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How to Axe Kick: Olympic Style Taekwondo

Introduction to the Olympic Taekwondo Axe Kick

The axe kick is often the first kick learned in Taekwondo. Don’t let that fool you. The axe kick is also potentially the deadliest kick in Taekwondo. There are also a number of variations of the axe kick and the “Olympic” version has a place right beside the basic versions that are taught first (the outside-inside axe kick, next the the inside-outside axe kick and finally the straight axe kick). Don’t be fooled by the striking (pun totally intended) similarity between the straight axe kick and the front stretch kick–they’re actually different and I’ll explain why.

Believe it or not, the Olympic axe kick starts with the same chambering motion as the front kick. The Olympic axe kick is best described as throwing a front snap kick above the opponent’s head and then bringing the foot down, striking the head or face with the ball of the foot while putting your body weight into the kick. The regular version of the axe kick is sort of like taking a giant goose step onto your opponent.

With your entire bodyweight behind the axe kick and the head the primary target (the collarbone is the other target the axe kick is effective against but this is illegal in Taekwondo), it has great knockout potential.

How to Perform the Olympic Taekwondo Axe Kick

  1. Assume a fighting stance. Hands up around eye level and slightly to the sides so you can see. Keep your weight balanced between both feet and your heels off the floor. Similar to a basic boxing stance but a bit more upright and no forward lean.
  2. Lift your rear knee towards your opponent without placing any tension in the leg. As the target is always the head, you will have to lift your knee nearly as high as possible towards your chest. Keep your hands up.
  3. Use the force of your knee coming up to extend your kicking leg like a whip just above your target (your opponent’s head).
  4. Upon impact, tighten the body and drop your weight onto the target through the ball of your foot. The axe kick is slow when it hits but because you can literally put your entire bodyweight into it, it can be devastating.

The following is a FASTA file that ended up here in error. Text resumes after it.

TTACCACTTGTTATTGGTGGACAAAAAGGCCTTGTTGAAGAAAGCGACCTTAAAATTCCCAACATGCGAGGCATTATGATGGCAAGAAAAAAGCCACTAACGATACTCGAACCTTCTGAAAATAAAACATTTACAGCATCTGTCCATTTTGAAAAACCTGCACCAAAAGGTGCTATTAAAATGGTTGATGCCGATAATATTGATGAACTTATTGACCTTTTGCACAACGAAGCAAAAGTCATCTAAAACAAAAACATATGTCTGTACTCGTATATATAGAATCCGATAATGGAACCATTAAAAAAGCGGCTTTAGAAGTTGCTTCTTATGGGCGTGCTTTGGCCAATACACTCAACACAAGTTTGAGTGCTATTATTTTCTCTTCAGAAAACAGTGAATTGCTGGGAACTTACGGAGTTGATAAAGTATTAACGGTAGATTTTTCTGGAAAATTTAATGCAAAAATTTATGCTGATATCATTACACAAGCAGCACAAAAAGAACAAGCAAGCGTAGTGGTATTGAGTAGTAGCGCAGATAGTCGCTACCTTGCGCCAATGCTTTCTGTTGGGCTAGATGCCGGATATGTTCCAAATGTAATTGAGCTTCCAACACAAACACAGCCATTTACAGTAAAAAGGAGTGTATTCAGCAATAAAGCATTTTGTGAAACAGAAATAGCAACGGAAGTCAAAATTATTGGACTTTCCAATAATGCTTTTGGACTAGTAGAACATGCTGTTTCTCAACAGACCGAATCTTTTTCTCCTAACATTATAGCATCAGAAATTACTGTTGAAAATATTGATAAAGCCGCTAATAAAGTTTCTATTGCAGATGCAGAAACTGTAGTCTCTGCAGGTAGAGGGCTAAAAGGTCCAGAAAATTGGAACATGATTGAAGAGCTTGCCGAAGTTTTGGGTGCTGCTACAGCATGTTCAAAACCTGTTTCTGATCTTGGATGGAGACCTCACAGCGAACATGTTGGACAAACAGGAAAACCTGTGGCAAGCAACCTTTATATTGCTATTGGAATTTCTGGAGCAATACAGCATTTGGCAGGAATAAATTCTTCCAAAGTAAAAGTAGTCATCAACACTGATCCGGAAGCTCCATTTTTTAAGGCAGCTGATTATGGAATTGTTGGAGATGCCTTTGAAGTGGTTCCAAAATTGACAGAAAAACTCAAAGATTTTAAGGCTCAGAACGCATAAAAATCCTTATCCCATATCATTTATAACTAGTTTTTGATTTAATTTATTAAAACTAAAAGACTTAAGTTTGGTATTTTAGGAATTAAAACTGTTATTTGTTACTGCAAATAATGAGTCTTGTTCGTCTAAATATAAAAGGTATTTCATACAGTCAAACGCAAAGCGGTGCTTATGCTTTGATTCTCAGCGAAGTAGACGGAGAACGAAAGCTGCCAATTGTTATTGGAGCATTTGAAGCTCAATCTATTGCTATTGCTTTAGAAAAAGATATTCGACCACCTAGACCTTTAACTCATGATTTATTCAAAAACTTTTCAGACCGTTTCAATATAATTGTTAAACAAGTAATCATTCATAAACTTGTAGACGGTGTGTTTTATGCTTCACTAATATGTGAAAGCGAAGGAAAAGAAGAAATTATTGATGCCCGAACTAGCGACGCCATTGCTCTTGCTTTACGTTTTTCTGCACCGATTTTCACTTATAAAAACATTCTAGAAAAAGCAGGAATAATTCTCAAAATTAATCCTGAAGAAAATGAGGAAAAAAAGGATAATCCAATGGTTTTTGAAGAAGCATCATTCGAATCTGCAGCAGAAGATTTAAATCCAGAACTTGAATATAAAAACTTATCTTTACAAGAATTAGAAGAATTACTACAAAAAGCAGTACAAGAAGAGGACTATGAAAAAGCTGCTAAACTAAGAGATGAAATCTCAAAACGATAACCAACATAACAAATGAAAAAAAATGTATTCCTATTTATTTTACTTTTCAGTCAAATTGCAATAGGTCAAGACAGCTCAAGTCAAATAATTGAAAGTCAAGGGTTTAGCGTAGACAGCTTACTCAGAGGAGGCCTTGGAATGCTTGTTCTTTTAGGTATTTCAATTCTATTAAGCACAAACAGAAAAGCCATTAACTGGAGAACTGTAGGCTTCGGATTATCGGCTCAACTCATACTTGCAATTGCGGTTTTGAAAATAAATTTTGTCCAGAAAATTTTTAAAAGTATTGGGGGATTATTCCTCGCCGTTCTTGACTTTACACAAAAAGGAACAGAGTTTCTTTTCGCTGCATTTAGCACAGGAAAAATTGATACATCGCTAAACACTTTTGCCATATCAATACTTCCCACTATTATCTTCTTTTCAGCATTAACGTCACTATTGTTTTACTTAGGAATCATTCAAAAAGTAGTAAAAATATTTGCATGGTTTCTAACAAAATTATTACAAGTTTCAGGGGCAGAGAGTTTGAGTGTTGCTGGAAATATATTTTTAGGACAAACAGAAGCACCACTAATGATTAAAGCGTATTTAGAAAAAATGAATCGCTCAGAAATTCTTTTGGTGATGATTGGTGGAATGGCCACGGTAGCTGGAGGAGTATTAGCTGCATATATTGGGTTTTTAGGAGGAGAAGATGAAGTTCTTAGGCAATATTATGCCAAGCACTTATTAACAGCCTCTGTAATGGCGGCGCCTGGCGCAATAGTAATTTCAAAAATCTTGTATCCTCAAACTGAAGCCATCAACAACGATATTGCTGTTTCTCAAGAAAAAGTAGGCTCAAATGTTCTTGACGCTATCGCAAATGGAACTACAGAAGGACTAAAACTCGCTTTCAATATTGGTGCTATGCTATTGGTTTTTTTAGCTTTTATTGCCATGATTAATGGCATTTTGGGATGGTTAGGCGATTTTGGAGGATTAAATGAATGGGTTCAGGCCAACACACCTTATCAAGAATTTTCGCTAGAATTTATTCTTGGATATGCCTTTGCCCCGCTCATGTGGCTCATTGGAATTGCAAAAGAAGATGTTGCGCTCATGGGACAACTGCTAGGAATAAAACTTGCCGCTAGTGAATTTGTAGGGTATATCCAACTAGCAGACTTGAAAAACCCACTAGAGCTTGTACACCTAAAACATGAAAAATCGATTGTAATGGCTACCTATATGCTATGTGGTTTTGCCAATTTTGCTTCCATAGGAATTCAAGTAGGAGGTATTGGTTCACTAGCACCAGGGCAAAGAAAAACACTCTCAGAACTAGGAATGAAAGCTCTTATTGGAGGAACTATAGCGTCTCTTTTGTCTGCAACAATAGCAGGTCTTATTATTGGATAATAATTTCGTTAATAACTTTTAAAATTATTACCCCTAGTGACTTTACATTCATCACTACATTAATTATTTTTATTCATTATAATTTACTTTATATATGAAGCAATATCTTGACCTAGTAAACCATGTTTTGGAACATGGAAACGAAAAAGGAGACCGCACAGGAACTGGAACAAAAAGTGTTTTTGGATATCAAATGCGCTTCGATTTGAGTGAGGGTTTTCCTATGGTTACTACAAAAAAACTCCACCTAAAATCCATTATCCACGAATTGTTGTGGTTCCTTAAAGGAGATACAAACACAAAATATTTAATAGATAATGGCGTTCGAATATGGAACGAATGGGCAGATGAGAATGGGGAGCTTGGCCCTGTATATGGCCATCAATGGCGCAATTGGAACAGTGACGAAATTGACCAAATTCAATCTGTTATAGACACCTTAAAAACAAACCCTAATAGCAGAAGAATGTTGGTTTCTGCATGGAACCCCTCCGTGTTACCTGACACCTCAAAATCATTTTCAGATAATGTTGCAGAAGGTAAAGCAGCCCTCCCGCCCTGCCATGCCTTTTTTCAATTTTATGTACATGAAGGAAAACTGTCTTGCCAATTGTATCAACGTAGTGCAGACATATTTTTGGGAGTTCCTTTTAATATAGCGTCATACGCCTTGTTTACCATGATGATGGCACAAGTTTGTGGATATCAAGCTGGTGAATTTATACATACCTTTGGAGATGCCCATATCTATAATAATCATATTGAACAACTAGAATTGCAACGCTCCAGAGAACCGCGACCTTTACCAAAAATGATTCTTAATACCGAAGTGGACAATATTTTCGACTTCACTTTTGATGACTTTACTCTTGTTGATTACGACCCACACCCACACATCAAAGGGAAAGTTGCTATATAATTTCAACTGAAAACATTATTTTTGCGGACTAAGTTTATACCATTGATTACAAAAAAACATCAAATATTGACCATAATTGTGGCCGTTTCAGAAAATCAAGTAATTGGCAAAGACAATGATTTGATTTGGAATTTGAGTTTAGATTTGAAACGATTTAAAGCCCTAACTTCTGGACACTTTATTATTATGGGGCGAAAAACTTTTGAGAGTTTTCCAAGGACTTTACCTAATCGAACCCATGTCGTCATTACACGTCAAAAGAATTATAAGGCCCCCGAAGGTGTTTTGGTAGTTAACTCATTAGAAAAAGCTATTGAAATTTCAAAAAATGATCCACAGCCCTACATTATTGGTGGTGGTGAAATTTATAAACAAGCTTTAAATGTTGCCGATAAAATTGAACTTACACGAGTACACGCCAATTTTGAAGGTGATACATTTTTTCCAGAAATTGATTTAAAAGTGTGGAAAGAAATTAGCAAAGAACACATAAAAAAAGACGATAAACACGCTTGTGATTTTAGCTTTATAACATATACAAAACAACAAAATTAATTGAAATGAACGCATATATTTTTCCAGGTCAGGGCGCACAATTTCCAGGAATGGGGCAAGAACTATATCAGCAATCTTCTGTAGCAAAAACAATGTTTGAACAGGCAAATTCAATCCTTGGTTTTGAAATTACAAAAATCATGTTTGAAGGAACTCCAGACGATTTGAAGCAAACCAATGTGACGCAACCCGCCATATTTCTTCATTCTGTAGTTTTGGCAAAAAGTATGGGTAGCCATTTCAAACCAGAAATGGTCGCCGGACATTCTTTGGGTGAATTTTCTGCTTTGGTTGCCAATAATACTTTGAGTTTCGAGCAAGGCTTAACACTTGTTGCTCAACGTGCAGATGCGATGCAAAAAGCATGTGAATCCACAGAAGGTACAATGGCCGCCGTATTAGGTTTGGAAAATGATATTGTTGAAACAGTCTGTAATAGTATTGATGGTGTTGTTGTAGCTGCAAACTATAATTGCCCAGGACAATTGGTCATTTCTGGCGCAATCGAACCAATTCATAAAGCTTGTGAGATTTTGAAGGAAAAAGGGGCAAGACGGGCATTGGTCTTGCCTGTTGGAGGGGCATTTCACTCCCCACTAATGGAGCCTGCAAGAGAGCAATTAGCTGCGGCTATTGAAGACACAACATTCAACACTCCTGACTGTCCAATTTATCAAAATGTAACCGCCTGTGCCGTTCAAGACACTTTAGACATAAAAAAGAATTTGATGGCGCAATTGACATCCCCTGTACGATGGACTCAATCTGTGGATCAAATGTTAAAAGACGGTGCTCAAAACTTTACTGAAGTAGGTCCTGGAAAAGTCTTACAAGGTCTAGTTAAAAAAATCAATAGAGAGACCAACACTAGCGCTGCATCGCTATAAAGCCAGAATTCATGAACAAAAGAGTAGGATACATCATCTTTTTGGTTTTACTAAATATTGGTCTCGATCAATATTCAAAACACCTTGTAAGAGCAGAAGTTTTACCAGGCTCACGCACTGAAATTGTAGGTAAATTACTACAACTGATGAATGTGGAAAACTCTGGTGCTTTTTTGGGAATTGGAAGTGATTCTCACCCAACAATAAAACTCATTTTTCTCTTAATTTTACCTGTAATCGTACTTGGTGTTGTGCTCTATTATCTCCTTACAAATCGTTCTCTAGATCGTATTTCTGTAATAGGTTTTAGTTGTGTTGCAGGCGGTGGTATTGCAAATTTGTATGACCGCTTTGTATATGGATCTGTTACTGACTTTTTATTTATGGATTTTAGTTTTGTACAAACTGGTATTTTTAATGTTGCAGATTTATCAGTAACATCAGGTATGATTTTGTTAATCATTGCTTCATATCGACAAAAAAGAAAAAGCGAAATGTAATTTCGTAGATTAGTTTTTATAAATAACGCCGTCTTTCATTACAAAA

Diagnosing Problems with Your Axe Kick

Most problems with the axe kick involve weak hip flexor and abdominal muscles or tight hamstrings. There are also problems with technique–but these are often minor as the kick is the simplest one to learn, though a good front snap kick is a prerequisite for the Olympic axe kick.

Weak muscles

The primary muscles used are the abdominals, hip flexors, quadriceps, hamstrings and gluteals. Strengthen your abs and hip flexors by doing leg lifts, twisting situps, crunches, etc. Your quadriceps and glutes can be strengthened with running, sprints, squats, jumps, etc. Straight leg deadlifts, leg curls on a machine and hyperextensions on a bench are great for the hamstrings.

Tight hamstrings

You have to stretch your hamstrings daily to become a better kicker. Touch your toes when you have free time throughout the day (both the standing and sitting versions) and also work on the hurdler’s stretch and sitting hamstring stretches. The front stretch kick is also invaluable.

Variations of the Axe Kick

There are a number of different front kicks, actually. The one described above is technically the Olympic axe kick. The variations of the axe kick are:

Axe kick (Olympic Style)

This is the kick described throughout this page so scroll up. It is the fastest version of the axe kick and has potentially the longest range as you can hop on the back leg into range once the kicking knee comes up before throwing it.

Regular axe kick (straight leg)

This version of the kick takes excellent timing or an opponent who charges straight forward. It also has the most force potential as you can really wind-up into it. Best used when your opponent is stunned or off balance with their head lower than normal and no hands up to guard. To throw it, just do a front stretch kick and put as much force as possible into the downward portion. The heel is used as the impacting surface in this variation and gives the kick extra power that can be lost in the ankle when using the ball of the foot. (WARNING: Do not hit the floor with this kick or you can break your heel.)

Outside-inside axe kick

This version is the same as the regular straight leg axe kick but the kick goes to the outside of the target before being brought inward and onto the target. Use it to get around the outside of the opponent’s low guard. Also hard for your opponent to see.

Inside-outside axe kick

This version is also the same as the regular straight leg axe kick but goes to the inside of the target before brought outward and onto the target.  This also can be used to get around the opponent’s guard. Not as hard to see as the outside-inside version but can be deceptive because it looks like you missed your intended target at first.

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